Council Member Francisco Moya//Courtesy of Francisco Moya's office.

Queens Lawmakers Demand Speed Cams 1 Day Before Program Expires

David Brand

Queens Daily Eagle

With school speed cameras set to disappear Wednesday, Queens lawmakers have kept their foot on the gas in demanding the extension and expansion of the public safety program.

On Sunday, both Council Member Francisco Moya  and Assembly Member Ari Espinal called on the New York State Senate to reconvene and pass a bill introduced by State Sen. Jose Peralta that would more than double the number of cameras in school zones.

“Allowing the speed camera program to expire is indefensible and needlessly endangers the lives of innocent children,” Moya said. “If a child is injured because this program was allowed to expire on Wednesday, it will not be an ‘accident.’ It will be the direct result of a negligent and malfeasant Republican-controlled Senate.”

Along Northern Boulevard in Queens, where several tragic collisions have killed school children, speed cameras have cut in half the number of crashes that resulted in injuries, according city data.

Speeding violations are down 66 percent in Queens’ school zones and across the city, speeding during school hours decreases by more than 63 percent where fixed cameras are present, the city says. In addition, fatal and severe motor vehicle collisions are down 21 percent in such areas.

“Children’s lives are at stake,” Assemblywoman Ari Espinal said. “In the State Assembly, we did our job to protect New York’s kids. It’s time Senator John Flanagan stopped playing politics and called his colleagues back to extend and expand the speed camera program.”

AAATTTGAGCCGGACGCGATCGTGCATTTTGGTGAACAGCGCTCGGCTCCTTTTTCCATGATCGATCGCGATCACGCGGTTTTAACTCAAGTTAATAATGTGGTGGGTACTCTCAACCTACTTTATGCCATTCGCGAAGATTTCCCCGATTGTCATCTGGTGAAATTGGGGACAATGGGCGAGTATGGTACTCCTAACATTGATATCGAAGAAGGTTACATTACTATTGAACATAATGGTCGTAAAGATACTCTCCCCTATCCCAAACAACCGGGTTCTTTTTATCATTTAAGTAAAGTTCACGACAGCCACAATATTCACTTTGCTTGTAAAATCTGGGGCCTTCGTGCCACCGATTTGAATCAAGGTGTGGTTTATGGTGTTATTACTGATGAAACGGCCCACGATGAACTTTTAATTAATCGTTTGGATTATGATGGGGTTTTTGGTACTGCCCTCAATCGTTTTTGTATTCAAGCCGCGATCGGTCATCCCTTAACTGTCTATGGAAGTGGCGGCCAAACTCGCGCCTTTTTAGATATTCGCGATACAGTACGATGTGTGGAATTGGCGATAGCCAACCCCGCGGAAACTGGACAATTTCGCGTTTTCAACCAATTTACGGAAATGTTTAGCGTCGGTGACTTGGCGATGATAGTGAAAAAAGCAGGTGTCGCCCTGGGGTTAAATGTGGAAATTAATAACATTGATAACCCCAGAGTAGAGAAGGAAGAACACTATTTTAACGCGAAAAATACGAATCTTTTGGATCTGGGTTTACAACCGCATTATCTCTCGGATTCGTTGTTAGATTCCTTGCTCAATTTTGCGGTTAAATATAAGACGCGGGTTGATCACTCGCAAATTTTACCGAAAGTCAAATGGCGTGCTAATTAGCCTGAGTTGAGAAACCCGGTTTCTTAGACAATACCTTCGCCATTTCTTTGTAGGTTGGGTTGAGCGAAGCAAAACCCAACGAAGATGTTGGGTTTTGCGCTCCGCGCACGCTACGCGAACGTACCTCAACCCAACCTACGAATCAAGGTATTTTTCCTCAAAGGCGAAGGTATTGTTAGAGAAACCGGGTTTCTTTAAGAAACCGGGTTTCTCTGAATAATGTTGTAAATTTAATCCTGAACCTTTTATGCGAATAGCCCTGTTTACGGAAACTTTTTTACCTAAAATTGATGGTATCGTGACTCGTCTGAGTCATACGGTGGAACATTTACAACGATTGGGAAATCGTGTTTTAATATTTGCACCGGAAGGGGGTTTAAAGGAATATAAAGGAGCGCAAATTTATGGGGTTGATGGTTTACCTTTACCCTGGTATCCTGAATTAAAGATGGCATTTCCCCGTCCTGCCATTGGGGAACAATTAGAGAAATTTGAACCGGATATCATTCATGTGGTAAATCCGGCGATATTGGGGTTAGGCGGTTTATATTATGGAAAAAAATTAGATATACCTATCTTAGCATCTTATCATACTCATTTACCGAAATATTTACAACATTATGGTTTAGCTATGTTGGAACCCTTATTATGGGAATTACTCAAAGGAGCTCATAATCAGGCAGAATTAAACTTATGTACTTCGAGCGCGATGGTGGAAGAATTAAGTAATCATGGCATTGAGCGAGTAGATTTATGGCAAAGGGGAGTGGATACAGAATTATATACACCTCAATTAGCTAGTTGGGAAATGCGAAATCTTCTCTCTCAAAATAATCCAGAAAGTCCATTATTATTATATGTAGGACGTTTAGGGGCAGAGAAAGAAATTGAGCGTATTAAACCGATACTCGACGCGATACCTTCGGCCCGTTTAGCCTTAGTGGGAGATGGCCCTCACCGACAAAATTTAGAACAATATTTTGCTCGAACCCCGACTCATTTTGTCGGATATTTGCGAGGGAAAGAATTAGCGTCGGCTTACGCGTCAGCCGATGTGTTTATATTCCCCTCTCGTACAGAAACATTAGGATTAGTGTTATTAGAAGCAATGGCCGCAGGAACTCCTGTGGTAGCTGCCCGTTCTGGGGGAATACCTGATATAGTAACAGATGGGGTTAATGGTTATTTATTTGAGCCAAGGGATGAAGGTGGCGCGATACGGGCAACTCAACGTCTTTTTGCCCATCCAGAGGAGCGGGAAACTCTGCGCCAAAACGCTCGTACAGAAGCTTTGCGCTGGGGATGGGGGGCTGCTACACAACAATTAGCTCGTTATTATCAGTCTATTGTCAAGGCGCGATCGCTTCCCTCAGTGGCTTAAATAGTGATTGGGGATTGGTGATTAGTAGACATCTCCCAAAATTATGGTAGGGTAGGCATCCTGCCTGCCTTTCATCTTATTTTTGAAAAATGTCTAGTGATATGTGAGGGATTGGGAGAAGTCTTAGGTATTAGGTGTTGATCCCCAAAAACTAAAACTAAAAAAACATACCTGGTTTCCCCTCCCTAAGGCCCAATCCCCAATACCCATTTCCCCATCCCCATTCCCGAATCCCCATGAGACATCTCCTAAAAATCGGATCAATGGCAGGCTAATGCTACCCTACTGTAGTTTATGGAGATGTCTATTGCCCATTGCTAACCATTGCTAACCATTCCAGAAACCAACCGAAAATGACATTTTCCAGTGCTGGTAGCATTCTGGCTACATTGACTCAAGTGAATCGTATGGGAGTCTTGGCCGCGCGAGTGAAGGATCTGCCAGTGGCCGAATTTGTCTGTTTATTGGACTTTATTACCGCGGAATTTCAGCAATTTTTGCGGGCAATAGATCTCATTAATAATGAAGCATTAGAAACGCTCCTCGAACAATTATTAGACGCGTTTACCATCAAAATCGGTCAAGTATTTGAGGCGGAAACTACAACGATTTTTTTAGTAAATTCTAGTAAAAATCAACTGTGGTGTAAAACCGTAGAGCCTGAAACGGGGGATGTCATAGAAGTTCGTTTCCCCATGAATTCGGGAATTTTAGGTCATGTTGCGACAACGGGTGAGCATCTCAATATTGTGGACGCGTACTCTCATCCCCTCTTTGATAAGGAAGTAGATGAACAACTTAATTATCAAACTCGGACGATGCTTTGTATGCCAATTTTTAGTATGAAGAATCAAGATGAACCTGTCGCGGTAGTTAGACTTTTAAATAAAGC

The two lawmakers have urged State Senate Majority Leader John Flanagan (R-Smithtown) to call a special session of the Senate to enact an expansion of New York City’s speed camera program. Pedestrian safety advocates have visited Flanagan’s home to urge him to convene the special session while others have camped outside the office of State Sen. Marty Golden (R-Brooklyn) to draw attention to the issue.

Peralta, who introduced the bill, has remained a fierce proponent of increasing speed cameras.

“In just five days, school zone speed cameras will be turned off. Republicans decided to play politics with children’s lives, and a program that saved countless of lives will expire,” Peralta told the Eagle Friday. “We cannot play politics with schoolchildren and New Yorker’s lives, and this is why we must ensure we renew and expand the program. If the Republicans let this initiative expire, kids in summer school will travel to and from school on more dangerous streets. The same will occur when more than one million school children return to school after the summer vacation.”

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